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Fishing for votes: A slow bite

It’s early, but Brainerd isn’t accustomed to being in this position as a national fishing destination.

Off the radar.

Voting in the Ultimate Fishing Town competition opened Tuesday, and as of late Wednesday afternoon, Brainerd was a distant 54th in the national contest that pays $25,000 to the town with the most votes.

That wouldn’t have necessarily been a problem last year, when Brainerd also fell behind — although not to that extent — early in the voting process. But last year, there were two rounds of voting — the first round by regions, with the top vote-getters from each region advancing to the final round.

This year, there is just the one round of voting among every team that was nominated. Voting runs through May 31, with the winner announced June 6.

Last year, Brainerd rallied and easily advancing to the final round of voting, where it got off to a fast start before fizzling. Baudette — thanks, reportedly, to a relentless push by the Lake of the Woods Tourism Bureau — finished third, which was good for a $2,500 donation for fishing-related causes from contest sponsor the World Fishing Network. Roscoe, N.Y., won last year’s inaugural U.S. contest.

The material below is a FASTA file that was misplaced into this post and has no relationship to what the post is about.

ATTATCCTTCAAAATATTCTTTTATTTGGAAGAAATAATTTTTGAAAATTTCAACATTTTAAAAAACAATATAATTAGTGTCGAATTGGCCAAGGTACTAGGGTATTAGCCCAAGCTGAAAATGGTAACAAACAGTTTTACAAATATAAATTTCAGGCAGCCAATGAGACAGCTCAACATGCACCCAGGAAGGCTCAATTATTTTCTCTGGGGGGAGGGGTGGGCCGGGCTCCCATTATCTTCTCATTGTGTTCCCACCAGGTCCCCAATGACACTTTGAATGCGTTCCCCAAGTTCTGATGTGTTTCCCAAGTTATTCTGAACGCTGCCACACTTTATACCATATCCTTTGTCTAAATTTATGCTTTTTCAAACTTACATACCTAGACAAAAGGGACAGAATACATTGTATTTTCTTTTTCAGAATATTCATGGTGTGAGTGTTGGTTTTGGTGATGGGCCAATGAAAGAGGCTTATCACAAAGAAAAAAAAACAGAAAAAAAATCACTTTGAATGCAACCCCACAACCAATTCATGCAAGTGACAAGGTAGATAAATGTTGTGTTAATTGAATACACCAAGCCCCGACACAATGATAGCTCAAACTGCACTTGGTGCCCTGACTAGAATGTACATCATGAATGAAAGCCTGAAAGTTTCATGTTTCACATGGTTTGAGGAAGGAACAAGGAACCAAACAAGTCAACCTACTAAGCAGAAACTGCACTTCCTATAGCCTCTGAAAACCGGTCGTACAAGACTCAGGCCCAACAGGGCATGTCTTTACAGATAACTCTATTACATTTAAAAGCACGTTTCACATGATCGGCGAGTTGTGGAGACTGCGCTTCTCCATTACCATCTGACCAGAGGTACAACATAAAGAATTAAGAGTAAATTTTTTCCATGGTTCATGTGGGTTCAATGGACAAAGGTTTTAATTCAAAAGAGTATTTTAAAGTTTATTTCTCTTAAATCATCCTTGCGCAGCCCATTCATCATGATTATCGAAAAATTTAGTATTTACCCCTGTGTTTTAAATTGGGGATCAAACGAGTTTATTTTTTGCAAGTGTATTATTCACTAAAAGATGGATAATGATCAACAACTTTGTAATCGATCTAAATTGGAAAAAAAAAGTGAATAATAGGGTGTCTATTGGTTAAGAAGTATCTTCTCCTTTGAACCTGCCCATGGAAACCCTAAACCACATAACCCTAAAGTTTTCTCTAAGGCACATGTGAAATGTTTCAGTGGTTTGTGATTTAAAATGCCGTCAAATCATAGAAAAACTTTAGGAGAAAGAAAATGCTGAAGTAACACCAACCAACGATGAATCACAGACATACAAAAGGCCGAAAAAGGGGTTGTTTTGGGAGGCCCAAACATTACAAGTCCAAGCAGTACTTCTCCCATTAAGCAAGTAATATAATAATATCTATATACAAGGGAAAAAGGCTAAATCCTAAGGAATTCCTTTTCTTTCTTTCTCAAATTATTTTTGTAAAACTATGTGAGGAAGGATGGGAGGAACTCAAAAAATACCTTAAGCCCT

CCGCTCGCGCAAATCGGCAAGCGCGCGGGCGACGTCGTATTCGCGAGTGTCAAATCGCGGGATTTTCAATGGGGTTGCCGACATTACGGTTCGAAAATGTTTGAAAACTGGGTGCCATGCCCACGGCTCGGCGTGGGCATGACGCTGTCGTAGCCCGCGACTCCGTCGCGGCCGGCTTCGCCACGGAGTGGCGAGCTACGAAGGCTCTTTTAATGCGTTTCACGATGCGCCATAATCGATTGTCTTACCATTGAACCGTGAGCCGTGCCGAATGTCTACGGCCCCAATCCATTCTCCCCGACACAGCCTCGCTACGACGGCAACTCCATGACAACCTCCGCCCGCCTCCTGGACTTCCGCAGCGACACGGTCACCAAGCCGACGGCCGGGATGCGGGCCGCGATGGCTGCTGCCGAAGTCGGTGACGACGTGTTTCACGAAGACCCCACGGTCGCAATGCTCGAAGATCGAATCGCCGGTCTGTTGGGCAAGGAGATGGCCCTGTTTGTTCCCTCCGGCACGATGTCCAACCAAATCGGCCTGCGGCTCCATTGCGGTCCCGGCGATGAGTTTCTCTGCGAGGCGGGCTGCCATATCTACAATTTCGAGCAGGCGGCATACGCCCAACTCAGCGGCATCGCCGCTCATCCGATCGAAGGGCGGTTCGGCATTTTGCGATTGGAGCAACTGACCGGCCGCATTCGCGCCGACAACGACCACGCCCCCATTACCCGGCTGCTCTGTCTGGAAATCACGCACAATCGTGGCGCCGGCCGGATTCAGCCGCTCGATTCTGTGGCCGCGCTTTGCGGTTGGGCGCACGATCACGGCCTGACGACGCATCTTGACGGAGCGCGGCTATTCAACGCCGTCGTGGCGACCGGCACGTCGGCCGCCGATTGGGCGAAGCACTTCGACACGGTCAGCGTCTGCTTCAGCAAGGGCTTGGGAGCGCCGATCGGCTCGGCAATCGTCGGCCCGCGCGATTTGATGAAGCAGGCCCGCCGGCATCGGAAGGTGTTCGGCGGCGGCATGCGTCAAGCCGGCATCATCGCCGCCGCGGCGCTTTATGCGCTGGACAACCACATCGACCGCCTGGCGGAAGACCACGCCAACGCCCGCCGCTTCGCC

First is again worth $25,000 toward fishing-related causes and a short segment on the winning community on a WFN broadcast, second is $5,000 toward fishing-related causes and third is $2,500.

Brainerd was one of 11 Minnesota towns nominated this year and, as of Wednesday, it was second among the Minnesota towns with 11 votes. Baudette again was the top Minnesota town and again among the leaders — eighth with 169 votes. But it has a long way to go to repeat last year’s unlikely run. Waddington, N.Y., leads with a whopping 1,459 votes, followed by Cape Hattera, N.C., at 876 and Bridgeport, Calif., at 449

To vote for Brainerd, go to (make sure your browser has up-to-date Java scripting). You may vote four times every 24 hour — during four six-hour blocks listed at the website. Bonus votes may be picked up via Facebook and Twitter posts and the like, which could help a town make up ground in a hurry.

For more information, go to

BRIAN S. PETERSON, outdoors editor, may be reached at or 855-5864. To follow him on Twitter, go to For his blogs, go to